MOSCOW, JUNE 7 -- President Mikhail Gorbachev joined East European leaders today in calling for the transformation of the Warsaw Pact into a democratic grouping of independent sovereign states, symbolically ending 45 years of Soviet military domination over Eastern Europe.
A statement issued after a one-day meeting of Warsaw Pact leaders in Moscow said that the dissolution of the division of Europe into opposing military blocs "is becoming irreversible." The leaders also expressed a readiness for "constructive cooperation" with North Atlantic Treaty Organization members and neutral states in the creation of a new pan-European security system.
Today's meeting marked the first Warsaw Pact summit since the crumbling of corrupt Communist regimes from East Germany to Romania in a chain of popular revolutions. Of the seven Communist leaders who participated in the last Warsaw Pact summit in the Romanian capital, Bucharest, in July 1989, only Gorbachev is still in power, while Poland's Gen. Wojciech Jaruzelski has become chief of state with a Solidarity-led government.
Participants in the meeting quoted Gorbachev as saying that the alliance, which was created in 1955 as a Soviet response to NATO, would have to change radically to survive. Hungarian spokesman Laszlo Balacs said the Soviet leader called for the creation of new agencies to facilitate coordination between the Warsaw Pact and NATO.
The East European leaders agreed in effect to maintain the alliance during a transitional period in which its history and future will be considered by a commission of all seven member states. The commission has been instructed to report back to an extraordinary Warsaw Pact summit to be held in Prague by the end of November.
"The states represented at the meeting will begin to review the character, functions and activities of the Warsaw treaty and will start its transformation into a treaty of sovereign states with equal rights, formed on a democratic basis," the joint declaration said.
Prior to today's meeting, Hungarian Prime Minister Jozsef Antall described the Warsaw Pact as an outdated organization, saying he saw little use for it in the new Europe. East European sources said the Romanian delegation also talked about leaving the alliance but said it was willing to take into account the interests of other countries.
For most of its existence, the Warsaw Pact has functioned as a military and political enforcement agency to guarantee Soviet domination over the nations of Eastern Europe. The military leaders of East European countries were obliged to take orders from Soviet generals through the pact's integrated command structure.
The official Soviet news agency Tass said Gorbachev briefed the other East European leaders on his talks last week with President Bush. According to East European sources, the Soviet leader quoted Bush as telling him that the United States favors the continued existence of the Warsaw Pact.
Participants in today's session quoted Gorbachev as saying the Kremlin could envisage "basically every sort of transformation of the Warsaw treaty, including various forms of membership." His remarks appeared to be directed particularly at Hungary which, according to East European sources, has expressed a wish to pull out of the pact's integrated military command.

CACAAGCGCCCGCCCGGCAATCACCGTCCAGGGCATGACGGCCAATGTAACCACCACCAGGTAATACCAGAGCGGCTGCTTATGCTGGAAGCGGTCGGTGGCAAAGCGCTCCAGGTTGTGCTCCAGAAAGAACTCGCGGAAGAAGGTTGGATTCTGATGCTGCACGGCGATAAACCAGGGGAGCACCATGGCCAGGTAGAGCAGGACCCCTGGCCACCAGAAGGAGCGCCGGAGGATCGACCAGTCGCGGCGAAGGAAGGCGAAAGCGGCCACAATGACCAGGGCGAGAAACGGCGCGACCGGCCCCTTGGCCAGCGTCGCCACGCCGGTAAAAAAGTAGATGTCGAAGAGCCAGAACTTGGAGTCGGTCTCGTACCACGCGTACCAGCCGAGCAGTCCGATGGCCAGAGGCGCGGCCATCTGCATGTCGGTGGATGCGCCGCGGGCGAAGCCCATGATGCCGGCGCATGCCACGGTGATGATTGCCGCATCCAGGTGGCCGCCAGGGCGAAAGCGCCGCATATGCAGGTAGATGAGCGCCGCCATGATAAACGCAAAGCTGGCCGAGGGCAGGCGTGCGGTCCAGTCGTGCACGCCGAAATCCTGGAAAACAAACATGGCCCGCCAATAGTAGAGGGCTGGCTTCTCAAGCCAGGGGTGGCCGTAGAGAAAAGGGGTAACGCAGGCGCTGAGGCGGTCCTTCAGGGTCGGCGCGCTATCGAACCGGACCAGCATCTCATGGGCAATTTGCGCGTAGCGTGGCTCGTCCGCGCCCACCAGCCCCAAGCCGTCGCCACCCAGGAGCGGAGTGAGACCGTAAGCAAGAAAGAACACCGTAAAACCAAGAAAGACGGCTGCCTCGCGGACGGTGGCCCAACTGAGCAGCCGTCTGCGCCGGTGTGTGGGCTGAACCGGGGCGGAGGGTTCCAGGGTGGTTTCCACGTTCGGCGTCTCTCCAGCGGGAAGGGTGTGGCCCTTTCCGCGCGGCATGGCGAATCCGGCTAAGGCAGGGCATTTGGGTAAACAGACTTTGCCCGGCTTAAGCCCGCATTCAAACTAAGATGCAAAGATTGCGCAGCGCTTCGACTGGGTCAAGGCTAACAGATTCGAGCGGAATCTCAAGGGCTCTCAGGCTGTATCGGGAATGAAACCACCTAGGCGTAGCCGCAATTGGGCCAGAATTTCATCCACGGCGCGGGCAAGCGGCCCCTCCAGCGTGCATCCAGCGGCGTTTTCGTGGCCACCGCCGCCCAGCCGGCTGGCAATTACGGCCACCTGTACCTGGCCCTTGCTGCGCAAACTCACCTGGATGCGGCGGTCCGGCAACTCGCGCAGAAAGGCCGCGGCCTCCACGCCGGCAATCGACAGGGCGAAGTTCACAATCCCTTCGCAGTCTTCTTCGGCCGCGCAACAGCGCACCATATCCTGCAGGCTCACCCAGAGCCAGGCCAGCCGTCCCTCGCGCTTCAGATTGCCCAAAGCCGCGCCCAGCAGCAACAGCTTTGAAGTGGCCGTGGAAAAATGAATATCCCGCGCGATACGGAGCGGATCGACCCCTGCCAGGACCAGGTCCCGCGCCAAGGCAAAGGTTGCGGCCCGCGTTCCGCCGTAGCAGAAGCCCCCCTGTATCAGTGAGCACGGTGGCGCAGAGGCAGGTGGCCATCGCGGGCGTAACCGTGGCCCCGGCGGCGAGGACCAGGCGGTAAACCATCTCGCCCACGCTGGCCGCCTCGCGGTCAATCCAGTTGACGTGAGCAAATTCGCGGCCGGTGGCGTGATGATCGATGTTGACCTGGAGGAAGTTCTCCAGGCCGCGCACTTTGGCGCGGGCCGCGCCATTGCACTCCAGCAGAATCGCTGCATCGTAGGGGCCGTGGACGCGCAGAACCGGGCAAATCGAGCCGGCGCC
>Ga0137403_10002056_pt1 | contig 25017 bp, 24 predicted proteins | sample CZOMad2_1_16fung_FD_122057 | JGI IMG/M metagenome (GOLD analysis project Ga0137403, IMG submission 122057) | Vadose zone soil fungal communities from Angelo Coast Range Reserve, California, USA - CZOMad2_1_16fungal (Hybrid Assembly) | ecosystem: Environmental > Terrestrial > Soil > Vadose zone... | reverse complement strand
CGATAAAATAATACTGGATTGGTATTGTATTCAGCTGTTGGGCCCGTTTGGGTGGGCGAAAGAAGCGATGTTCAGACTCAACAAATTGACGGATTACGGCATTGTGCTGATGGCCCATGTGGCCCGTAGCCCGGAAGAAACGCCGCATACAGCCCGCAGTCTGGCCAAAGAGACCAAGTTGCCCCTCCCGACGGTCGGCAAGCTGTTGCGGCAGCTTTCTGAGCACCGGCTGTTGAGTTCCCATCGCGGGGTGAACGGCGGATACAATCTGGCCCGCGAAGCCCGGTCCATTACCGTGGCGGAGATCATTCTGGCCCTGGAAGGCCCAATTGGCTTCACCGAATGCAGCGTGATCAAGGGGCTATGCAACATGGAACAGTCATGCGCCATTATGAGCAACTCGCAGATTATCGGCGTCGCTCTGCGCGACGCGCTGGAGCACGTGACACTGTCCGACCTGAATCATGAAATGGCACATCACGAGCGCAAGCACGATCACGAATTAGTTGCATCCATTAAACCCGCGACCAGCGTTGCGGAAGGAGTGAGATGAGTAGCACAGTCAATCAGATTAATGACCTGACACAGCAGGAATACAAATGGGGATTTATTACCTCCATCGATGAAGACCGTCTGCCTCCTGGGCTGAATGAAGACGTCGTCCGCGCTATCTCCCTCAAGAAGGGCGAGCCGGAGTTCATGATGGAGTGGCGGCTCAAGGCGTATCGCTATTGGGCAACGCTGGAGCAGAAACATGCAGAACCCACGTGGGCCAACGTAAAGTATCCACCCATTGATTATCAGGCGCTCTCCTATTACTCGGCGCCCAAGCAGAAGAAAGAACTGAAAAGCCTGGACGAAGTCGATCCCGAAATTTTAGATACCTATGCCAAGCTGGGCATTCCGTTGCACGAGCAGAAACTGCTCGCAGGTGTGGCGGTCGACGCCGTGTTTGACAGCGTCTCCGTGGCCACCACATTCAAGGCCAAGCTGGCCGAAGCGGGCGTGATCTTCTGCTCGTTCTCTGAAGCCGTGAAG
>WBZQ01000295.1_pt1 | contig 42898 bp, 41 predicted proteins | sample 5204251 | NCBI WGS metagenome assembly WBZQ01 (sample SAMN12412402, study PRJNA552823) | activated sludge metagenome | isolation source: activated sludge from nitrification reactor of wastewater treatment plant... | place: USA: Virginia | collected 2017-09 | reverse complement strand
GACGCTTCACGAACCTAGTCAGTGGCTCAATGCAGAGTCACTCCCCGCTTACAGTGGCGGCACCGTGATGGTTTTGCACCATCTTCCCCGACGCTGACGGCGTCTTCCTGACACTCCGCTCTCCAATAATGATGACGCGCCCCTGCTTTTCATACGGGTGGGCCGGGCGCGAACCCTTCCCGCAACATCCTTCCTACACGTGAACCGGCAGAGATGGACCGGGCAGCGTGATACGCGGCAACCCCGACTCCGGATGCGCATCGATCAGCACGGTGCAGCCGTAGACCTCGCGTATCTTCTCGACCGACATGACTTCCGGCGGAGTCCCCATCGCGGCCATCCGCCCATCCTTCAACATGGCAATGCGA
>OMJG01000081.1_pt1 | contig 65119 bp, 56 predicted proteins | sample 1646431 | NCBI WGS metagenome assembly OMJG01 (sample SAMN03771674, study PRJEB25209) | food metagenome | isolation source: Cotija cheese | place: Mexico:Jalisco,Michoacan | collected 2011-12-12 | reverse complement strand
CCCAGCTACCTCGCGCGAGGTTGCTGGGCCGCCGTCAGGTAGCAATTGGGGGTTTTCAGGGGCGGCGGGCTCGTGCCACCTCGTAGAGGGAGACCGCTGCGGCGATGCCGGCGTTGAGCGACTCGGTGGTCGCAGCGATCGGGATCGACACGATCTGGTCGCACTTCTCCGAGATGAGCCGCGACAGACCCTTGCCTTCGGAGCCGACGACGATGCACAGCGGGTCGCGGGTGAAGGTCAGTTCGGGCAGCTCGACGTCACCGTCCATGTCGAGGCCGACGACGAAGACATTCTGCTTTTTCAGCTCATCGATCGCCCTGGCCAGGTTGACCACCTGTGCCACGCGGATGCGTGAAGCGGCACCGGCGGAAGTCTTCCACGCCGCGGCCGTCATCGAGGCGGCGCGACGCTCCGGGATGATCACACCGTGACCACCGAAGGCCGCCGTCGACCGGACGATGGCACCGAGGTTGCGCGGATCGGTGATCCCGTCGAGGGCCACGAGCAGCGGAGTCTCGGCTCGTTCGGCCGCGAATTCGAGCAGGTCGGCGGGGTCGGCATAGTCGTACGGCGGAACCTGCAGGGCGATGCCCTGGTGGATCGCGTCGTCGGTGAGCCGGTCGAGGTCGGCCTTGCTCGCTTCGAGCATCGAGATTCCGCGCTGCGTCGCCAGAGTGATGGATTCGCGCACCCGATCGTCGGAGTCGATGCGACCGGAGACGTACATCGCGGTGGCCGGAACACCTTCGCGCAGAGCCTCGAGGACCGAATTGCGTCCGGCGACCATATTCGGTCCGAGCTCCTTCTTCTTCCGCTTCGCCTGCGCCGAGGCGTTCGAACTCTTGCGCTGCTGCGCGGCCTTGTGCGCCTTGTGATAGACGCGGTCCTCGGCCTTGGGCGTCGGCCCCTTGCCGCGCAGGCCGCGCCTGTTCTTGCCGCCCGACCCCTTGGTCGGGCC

At a press conference this evening, Soviet Deputy Foreign Minister Yuli Kvitsinsky said the future of the integrated military command had been discussed at today's session, but refused to go into detail. He said that further negotiations would be held over the next few weeks and that the result would become clear within a month.
The leaders gathered around the conference table of Moscow's luxury Oktyabraskaya Hotel included former dissidents and political prisoners, such as President Vaclav Havel of Czechoslovakia, once derided as anti-Soviet extremists in the official media here.
On his return to Prague, Havel called the meeting "probably the most important in the history of this body" and said there is no point in quitting the pact now, just as it begins to transform itself into a part of a new European security order.
"This is all a very, very extraordinary feeling," said East Germany's new minister for disarmament and defense, Rainer Eppelmann, a pastor whose anti-nuclear church services in East Berlin helped provide the impetus for last October's peaceful uprising in East Germany.
Eppelman told reporters that he thought the Warsaw Pact would survive at least nominally until a new pan-European security order could be established. He said it was conceivable that Warsaw Pact troops could only be stationed in their own countries.
The Kremlin has already reached agreement with Hungary and Czechoslovakia on the complete withdrawal of Soviet troops from those countries by the end of 1991. Some Polish leaders have called for the Soviet military presence in Poland to be slashed from 40,000 to 15,000 non-combat personnel. The Soviet Union still has about 380,000 troops stationed in East Germany, an important bargaining chip with the West in negotiations over German unification.
At a meeting with East German Prime Minister Lothar de Maiziere, Gorbachev reiterated Soviet opposition to a reunified Germany's belonging to NATO. But East Germany's official ADN news agency also quoted the Soviet leader as saying that Germans had a "sacred right" to decide their own destiny.